The gold price appeared to have a broken a down trend running back to 2012 earlier this year.
The Jan. rally was better than I expected, but it was unable to hold. Gold Price Daily
As the year has progressed, gold has been unable to rally from $1200 oz. support as it did
at the outset of 2015, and support at $1200 has recently turned into resistance. I reckon that
at around $1145, gold is now trading a little below the all-in cost of production for a fair
portion of the mining group with any number of mines now cash flow positive only because
of depreciation / depletion considerations. The gold price is now mildly oversold and a minor
bounce may be in the cards.
Global industrial output has been growing only at around 2% in recent years and this has
not been fast enough to put any real substantial upward pressure on factory operating rates.
Consequently, global inflation pressure has trended down to modest levels. Moreover, the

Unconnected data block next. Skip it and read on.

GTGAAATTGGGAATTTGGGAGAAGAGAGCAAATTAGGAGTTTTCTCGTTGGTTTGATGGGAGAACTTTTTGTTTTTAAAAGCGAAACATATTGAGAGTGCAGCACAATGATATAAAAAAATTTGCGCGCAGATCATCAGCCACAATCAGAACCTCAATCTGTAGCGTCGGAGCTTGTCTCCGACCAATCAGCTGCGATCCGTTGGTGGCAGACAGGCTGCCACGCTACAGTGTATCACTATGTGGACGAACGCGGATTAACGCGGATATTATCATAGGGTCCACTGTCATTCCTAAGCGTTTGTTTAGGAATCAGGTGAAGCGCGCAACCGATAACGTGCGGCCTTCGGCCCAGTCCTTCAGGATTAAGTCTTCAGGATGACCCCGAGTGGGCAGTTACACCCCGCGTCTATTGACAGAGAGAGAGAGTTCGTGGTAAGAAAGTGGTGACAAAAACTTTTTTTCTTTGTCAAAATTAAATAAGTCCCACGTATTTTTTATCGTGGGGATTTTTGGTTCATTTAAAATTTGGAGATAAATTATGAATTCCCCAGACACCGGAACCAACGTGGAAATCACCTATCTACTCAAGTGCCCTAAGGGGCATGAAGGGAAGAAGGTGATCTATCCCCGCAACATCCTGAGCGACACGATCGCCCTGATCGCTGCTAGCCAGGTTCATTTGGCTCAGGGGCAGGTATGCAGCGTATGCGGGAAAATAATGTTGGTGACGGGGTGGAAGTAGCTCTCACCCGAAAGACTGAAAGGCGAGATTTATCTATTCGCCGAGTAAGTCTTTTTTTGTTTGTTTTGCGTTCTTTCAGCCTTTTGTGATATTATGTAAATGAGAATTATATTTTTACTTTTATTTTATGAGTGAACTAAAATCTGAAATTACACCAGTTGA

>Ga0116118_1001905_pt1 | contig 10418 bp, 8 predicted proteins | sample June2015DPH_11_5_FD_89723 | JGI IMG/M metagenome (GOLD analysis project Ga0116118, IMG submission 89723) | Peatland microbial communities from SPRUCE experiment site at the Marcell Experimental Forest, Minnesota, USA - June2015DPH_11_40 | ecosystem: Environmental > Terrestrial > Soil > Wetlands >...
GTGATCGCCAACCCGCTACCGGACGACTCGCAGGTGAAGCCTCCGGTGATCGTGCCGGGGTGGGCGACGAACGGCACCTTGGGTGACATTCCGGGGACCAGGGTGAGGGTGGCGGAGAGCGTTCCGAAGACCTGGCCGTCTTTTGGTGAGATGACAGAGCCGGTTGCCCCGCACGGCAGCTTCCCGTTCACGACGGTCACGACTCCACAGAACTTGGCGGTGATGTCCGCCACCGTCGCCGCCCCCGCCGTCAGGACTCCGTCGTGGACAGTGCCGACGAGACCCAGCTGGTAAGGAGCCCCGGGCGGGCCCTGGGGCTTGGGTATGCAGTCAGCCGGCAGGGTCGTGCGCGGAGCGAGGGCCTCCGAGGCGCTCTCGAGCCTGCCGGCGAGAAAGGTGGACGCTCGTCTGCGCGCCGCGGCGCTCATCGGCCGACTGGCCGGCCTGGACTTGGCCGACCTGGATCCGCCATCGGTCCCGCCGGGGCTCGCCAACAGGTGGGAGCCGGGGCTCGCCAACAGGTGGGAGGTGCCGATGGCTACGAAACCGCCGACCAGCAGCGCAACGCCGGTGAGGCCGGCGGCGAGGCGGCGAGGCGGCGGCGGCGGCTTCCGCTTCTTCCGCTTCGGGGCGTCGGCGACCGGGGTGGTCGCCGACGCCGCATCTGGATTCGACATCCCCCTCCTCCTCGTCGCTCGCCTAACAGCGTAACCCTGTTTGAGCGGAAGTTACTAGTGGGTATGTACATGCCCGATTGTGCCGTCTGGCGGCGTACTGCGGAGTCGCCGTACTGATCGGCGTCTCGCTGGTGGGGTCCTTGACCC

recent blowout of the oil price reflecting a supply glut has been a sore spot for gold players,
since in modern times, strong run-ups in the price of oil have tended to be a very substantial
factor in leading periods of accelerating inflation.
I have been looking for faster economic growth over the second half of 2015 and have thought
this might trigger some positive price action in the gold market. However, global liquidity
growth going into Half 2 '15 has continued restrained especially in the US and China, and the
economic benefits to both countries have been more muted so far than I expected. Thus, for the
present, global output continues to grow but not yet fast enough to signal that capacity
utilization is about to swing higher on a cyclical basis.
The gold price is volatile enough that you do not have to catch the bottom tick to make good
money on the long side. Faster industrial output growth should trigger a decent gold rally, but
you have to hover over the output data as it comes in because the liquidity support for the
global economy is restrained enough that you cannot be sure yet whether the pop in global
output will come soon.
- Peter Richardson
- Retired chief investment officer and former NYSE firm partner with 50 plus years experience in field as analyst / economist, portfolio manager / trader, and CIO who has superb track record with multi $billion equities and fixed income portfolios. Advanced degrees, CFA. Having done much professional writing as a young guy, I now have a cryptic style. 40 years down on and around The Street confirms: CAVEAT EMPTOR IN SPADES !!!